Brazil’s President Bolsonaro takes office today with what journalists warn is a ‘far right agenda’

The global rejection of elite progressivism though populist revolt has reached Brazil, the giant of South America, and Western journalists are freaking out. Jair Bolsonaro is being inaugurated today in Brasilia as president of the nation of 220 million, and he is not shy about laying out his agenda.

I am wary of calling him the “tropical Trump” (as some do) because he is unconstrained by our Constitution or political tradition, and Brazil does not have a spotless record when it comes to governance. Nonetheless, there are some pretty attractive planks in his platform, as he announced it yesterday on social media.  

Jair Bolsonaro (photo credit: Agência Brasil Fotografias)

Eugenia Logiuratto, with Jorge Swartzman report for AFP:

Bolsonaro on Monday tweeted that he was going to direct the education ministry to "fight the Marxist trash that has been installed in teaching institutions" and lift Brazil's poor educational standards.

The journalists at AFP seem to find this scary:

He and members of his incoming government, notably his new foreign minister, Ernesto Araujo, use the word "Marxist" to refer to the Workers Party and other left-wing groups.

Even scarier:

On Saturday, he tweeted that an imminent decree would make gun possession a lot easier for adults over 25 with no criminal record.

He maintains that allowing "good" people to own guns will deter criminals, as well as bring down Brazil's record number of homicides, which reached nearly 64,000 last year.

The journalists warn:

However, observers [cough! Journalists?] fear that will usher in vigilante justice, and a poll by the Datafolha institute published Monday found 61 percent of Brazilians were against the idea.

Brazil does have a history of death squads, and no doubt many people are fed up with the rampant violence in major cities. But legal guns in the hands of good citizens does tend to reduce crime, as John Lott’s pathbreaking study revealed.

Brazil also has a history that includes military rule. So, the journos are worried:

Nearly a third of the 22 ministerial posts have gone to ex-military men, while the economy has been handed to a US-trained free-market advocate, Paulo Guedes, and justice to a star anti-corruption judge, Sergio Moro.

We wish President Bolsonaro great success as the new leader of Brazil, a nation that even these AFP journalists recognize suffered under leftist rule:

[T]he left-wing Workers Party… held the presidency between 2003 and 2016 before graft and financial mismanagement soured its image with voters. A tepid exit from a record-busting recession also spurred appetite for change.

Worst of all (for prog journalists)

 As he reaches out for the presidential sash, Bolsonaro is buoyed by a 75-percent approval rating that could help him push through the major reforms he promised for Latin America's biggest economy.

The global rejection of elite progressivism though populist revolt has reached Brazil, the giant of South America, and Western journalists are freaking out. Jair Bolsonaro is being inaugurated today in Brasilia as president of the nation of 220 million, and he is not shy about laying out his agenda.

I am wary of calling him the “tropical Trump” (as some do) because he is unconstrained by our Constitution or political tradition, and Brazil does not have a spotless record when it comes to governance. Nonetheless, there are some pretty attractive planks in his platform, as he announced it yesterday on social media.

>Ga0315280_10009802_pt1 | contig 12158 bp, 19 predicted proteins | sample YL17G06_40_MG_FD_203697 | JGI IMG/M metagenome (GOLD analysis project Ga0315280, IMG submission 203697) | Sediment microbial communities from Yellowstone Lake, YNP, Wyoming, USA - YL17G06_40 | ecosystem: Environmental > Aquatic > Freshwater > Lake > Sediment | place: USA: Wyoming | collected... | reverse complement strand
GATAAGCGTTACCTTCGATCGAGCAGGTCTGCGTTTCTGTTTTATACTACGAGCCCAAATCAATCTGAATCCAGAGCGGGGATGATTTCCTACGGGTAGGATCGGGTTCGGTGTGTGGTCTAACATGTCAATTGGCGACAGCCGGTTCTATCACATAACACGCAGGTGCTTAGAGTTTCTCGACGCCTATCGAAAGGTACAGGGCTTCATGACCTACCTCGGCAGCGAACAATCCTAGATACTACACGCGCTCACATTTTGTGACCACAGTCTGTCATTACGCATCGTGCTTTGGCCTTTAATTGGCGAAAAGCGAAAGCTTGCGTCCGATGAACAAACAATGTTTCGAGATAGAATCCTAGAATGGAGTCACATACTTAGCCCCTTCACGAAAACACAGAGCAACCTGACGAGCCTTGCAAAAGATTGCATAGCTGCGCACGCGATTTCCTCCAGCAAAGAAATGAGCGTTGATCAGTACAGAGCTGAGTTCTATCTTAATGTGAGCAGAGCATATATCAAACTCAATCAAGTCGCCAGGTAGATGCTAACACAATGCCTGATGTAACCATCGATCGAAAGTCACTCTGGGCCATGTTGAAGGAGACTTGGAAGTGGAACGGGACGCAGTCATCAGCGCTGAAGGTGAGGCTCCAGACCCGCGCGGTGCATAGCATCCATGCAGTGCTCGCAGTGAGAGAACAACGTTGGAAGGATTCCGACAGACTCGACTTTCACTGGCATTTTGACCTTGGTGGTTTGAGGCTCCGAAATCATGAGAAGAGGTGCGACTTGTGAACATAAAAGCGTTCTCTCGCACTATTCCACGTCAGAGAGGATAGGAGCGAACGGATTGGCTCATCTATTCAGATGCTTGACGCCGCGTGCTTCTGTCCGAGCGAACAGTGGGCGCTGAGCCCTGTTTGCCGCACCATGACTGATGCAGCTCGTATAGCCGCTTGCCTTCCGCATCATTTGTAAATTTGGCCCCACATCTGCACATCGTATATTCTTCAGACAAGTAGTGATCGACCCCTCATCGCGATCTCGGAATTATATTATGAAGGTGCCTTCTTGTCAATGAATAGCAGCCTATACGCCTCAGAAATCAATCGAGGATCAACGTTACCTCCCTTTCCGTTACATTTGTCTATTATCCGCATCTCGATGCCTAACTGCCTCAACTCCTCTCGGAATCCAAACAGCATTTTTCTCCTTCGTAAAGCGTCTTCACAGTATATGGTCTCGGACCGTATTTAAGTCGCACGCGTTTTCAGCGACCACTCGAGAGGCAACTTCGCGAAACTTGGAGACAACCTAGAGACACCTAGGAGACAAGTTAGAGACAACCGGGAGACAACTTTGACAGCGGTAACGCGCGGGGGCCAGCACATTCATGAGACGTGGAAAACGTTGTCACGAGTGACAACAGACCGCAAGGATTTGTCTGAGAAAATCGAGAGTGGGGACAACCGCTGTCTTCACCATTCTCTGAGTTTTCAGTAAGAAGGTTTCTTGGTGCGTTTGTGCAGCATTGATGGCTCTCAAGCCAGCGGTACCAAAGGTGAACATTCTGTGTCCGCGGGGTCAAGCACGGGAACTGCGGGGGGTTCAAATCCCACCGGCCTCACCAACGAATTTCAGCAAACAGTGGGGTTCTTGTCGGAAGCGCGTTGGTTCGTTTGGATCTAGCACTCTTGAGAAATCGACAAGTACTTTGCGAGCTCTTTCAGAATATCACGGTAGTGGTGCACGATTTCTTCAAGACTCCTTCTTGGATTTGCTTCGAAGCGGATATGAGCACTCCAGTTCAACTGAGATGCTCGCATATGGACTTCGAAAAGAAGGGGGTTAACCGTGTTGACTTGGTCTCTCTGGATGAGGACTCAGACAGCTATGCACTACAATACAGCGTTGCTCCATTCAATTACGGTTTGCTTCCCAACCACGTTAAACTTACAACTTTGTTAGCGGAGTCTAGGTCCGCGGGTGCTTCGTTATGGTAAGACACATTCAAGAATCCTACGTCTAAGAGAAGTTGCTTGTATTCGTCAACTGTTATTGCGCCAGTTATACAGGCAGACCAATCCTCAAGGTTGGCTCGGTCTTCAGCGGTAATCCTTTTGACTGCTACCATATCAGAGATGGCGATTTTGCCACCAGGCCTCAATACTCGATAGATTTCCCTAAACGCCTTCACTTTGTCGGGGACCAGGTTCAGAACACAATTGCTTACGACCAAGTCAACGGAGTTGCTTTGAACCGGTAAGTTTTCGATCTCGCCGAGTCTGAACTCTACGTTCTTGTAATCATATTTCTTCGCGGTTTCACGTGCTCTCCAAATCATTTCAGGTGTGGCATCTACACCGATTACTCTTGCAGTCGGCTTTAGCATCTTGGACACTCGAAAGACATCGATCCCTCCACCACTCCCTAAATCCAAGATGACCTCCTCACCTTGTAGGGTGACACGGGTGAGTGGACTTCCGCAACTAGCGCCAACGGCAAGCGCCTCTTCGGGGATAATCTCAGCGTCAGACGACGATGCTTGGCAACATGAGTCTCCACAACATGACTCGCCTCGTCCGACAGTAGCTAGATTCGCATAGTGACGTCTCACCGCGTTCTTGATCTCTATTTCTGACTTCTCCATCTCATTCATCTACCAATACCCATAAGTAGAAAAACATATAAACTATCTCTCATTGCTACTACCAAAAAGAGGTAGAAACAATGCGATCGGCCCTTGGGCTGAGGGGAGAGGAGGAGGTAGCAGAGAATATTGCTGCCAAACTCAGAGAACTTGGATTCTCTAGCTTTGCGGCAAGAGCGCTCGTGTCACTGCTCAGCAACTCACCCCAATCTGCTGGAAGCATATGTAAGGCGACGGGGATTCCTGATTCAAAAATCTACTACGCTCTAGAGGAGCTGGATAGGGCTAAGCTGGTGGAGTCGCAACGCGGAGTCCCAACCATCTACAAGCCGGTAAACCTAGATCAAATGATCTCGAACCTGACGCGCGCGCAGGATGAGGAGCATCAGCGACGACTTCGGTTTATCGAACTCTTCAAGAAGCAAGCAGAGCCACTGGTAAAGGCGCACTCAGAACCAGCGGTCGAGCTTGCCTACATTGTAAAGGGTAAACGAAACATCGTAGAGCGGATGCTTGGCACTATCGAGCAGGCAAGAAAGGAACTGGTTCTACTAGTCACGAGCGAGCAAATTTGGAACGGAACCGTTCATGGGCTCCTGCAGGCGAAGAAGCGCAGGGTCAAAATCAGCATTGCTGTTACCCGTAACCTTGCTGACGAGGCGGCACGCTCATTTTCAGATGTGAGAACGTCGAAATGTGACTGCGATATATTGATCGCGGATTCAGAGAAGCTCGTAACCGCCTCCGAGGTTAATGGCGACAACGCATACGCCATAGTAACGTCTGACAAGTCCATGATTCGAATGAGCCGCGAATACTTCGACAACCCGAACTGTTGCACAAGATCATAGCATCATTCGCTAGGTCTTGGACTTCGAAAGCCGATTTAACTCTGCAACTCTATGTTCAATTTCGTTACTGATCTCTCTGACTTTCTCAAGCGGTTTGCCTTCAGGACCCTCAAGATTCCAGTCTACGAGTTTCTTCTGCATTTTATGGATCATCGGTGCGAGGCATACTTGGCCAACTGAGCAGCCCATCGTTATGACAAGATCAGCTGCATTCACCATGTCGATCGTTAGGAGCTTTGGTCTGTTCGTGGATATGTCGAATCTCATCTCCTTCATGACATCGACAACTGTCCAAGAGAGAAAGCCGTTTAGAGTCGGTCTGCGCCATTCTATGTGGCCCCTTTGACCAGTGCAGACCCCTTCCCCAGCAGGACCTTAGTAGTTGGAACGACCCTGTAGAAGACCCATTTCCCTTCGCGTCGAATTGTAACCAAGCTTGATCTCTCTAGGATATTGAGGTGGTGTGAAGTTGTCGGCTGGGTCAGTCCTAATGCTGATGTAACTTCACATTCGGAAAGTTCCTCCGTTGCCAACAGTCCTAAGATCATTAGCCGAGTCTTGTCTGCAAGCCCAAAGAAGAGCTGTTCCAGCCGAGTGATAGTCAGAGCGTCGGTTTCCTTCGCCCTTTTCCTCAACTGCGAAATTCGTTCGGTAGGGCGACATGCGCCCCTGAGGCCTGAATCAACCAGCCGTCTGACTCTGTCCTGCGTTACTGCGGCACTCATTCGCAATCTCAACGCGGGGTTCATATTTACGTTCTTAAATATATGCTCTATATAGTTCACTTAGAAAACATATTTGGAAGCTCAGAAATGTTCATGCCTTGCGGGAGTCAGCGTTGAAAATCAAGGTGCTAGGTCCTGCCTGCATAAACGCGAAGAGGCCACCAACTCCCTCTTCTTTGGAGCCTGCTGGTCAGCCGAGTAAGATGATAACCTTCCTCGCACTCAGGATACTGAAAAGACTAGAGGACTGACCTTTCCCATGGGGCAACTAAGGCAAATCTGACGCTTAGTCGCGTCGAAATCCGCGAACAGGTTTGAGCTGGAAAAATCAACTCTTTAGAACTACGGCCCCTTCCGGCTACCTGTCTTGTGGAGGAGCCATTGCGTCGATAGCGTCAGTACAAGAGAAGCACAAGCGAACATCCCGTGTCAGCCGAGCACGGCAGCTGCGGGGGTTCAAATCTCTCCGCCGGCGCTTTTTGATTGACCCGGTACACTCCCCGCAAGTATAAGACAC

Jair Bolsonaro (photo credit: Agência Brasil Fotografias)

Eugenia Logiuratto, with Jorge Swartzman report for AFP:

Bolsonaro on Monday tweeted that he was going to direct the education ministry to "fight the Marxist trash that has been installed in teaching institutions" and lift Brazil's poor educational standards.

The journalists at AFP seem to find this scary:

He and members of his incoming government, notably his new foreign minister, Ernesto Araujo, use the word "Marxist" to refer to the Workers Party and other left-wing groups.

Even scarier:

On Saturday, he tweeted that an imminent decree would make gun possession a lot easier for adults over 25 with no criminal record.

He maintains that allowing "good" people to own guns will deter criminals, as well as bring down Brazil's record number of homicides, which reached nearly 64,000 last year.

The journalists warn:

However, observers [cough! Journalists?] fear that will usher in vigilante justice, and a poll by the Datafolha institute published Monday found 61 percent of Brazilians were against the idea.

Brazil does have a history of death squads, and no doubt many people are fed up with the rampant violence in major cities. But legal guns in the hands of good citizens does tend to reduce crime, as John Lott’s pathbreaking study revealed.

Brazil also has a history that includes military rule. So, the journos are worried:

Nearly a third of the 22 ministerial posts have gone to ex-military men, while the economy has been handed to a US-trained free-market advocate, Paulo Guedes, and justice to a star anti-corruption judge, Sergio Moro.

We wish President Bolsonaro great success as the new leader of Brazil, a nation that even these AFP journalists recognize suffered under leftist rule:

[T]he left-wing Workers Party… held the presidency between 2003 and 2016 before graft and financial mismanagement soured its image with voters. A tepid exit from a record-busting recession also spurred appetite for change.

Worst of all (for prog journalists)

 As he reaches out for the presidential sash, Bolsonaro is buoyed by a 75-percent approval rating that could help him push through the major reforms he promised for Latin America's biggest economy.